T-Mobile to sell iPhone 5 amid new no-contract plans

Other phones with no-contract approach include HTC One, BlackBerry Z10 and Samsung Galaxy S4

Amid an array of industry innovations announced today, T-Mobile USA said it will sell the iPhone 5 starting April 12 for $579, with the option of paying $99 down and $20 a month for 24 months.

The iPhone, and other smartphones, including the HTC One and Z10, can be used with three different cellular network plans that start at $50 a month for unlimited voice, text and 500MB of high-speed data. The other two plans cost $60 for an added 2 GB per month of high-speed data, and $70 for unlimited data. All three plans have unlimited voice and text.

T-Mobile said it will also offer the Samsung Galaxy S4 starting May 1, but didn't list pricing. The Blackberry Z10 will cost $532 or a down payment of $99.99 with 24 monthly payments of $18, while the HTC One will be sold for $99 on an initial down payment.

T-Mobile also said it launched LTE wireless service in seven cities today: Baltimore, Houston, Kansas City, Las Vegas, Phoenix, San Jose and Washington. Service to New York is coming soon, T-Mobile John Legere said in remarks at the New York City event.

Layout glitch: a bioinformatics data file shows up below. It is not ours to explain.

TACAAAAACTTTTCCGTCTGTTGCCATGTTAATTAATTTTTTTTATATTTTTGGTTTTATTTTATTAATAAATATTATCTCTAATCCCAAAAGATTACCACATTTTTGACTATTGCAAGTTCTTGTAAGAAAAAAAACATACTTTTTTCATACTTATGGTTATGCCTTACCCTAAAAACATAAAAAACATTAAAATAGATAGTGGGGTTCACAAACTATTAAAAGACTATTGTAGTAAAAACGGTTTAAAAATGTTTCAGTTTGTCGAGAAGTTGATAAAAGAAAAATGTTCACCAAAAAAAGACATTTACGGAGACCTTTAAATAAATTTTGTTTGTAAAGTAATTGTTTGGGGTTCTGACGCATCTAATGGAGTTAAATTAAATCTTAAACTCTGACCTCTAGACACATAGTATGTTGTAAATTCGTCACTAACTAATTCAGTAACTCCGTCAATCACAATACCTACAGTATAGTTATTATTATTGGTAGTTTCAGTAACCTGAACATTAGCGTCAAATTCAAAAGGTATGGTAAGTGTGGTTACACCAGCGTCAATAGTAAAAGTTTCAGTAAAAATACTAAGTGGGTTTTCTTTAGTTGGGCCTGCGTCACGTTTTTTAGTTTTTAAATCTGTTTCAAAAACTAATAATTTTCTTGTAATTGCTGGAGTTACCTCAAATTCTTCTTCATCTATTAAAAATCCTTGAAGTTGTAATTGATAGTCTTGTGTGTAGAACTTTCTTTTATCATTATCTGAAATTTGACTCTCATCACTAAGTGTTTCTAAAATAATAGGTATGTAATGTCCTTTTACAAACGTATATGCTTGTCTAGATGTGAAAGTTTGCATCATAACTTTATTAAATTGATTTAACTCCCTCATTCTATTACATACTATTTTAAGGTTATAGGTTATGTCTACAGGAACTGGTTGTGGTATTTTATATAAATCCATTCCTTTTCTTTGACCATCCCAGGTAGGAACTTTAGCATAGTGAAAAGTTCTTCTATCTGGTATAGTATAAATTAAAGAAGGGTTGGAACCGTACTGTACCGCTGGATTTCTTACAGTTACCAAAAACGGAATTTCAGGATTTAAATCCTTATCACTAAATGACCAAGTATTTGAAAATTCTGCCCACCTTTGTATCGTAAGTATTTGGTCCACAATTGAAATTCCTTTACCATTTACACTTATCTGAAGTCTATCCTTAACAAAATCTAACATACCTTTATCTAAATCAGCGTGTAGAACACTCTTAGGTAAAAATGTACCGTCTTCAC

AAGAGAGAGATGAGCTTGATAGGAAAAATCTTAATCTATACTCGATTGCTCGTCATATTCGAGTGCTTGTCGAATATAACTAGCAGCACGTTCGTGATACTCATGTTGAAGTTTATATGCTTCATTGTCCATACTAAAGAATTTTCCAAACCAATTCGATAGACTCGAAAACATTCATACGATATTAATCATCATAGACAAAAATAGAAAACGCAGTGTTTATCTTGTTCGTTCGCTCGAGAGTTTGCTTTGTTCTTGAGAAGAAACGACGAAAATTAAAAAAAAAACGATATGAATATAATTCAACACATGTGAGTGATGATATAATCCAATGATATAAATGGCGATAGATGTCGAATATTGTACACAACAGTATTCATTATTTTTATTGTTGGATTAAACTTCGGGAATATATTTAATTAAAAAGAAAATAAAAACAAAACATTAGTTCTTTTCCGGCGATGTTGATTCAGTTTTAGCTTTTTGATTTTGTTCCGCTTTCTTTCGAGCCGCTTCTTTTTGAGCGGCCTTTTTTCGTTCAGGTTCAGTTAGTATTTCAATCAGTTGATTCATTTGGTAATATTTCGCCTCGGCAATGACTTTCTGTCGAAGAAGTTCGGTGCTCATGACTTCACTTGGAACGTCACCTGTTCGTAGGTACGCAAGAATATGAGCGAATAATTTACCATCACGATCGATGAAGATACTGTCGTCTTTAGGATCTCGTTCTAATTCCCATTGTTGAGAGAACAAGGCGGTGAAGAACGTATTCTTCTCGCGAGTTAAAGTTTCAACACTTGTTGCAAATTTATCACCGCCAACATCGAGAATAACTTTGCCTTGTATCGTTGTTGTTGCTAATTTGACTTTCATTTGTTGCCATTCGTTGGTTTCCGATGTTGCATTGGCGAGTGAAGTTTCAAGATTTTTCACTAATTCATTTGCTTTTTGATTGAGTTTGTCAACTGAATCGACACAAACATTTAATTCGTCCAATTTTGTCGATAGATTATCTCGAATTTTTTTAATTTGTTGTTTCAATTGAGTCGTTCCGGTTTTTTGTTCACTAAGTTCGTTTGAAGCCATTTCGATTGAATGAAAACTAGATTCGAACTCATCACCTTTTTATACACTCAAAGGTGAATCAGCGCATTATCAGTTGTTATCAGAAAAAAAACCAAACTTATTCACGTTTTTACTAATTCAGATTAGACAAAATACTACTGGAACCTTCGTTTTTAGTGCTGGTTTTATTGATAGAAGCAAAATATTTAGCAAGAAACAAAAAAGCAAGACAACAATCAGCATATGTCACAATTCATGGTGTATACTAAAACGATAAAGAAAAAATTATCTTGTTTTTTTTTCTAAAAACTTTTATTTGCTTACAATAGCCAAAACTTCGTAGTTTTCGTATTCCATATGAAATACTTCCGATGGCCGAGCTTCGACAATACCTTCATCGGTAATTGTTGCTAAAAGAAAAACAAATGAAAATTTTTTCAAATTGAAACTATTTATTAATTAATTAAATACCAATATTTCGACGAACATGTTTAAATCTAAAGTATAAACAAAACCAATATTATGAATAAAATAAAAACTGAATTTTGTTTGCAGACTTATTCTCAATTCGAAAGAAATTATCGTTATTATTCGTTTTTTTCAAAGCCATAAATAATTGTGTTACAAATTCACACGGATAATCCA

Referring to the iPhone 5 availability, Legere said that "the experience will be beautiful day one" over several networks including the 1900 band for HSPA+, which offers speeds above 10 Mbps and theoretical speeds up to 42 Mbps.

"If you come to T-Mobile you have signed your last contract," Legere said. "If we suck this month, drop us!"

In a 30-minute presentation that included attacks on other carriers, Legere said, "We're canceling our membership in the carrier club."

He said the price for the iPhone 5 with wireless service will be $1,000 less than what AT&T charges over two years.

Matt Hamblen covers mobile and wireless, smartphones and other handhelds, and wireless networking for Computerworld. Follow Matt on Twitter at @matthamblen or subscribe to Matt's RSS feed. His email address is mhamblen@computerworld.com.

See more by Matt Hamblen on Computerworld.com.

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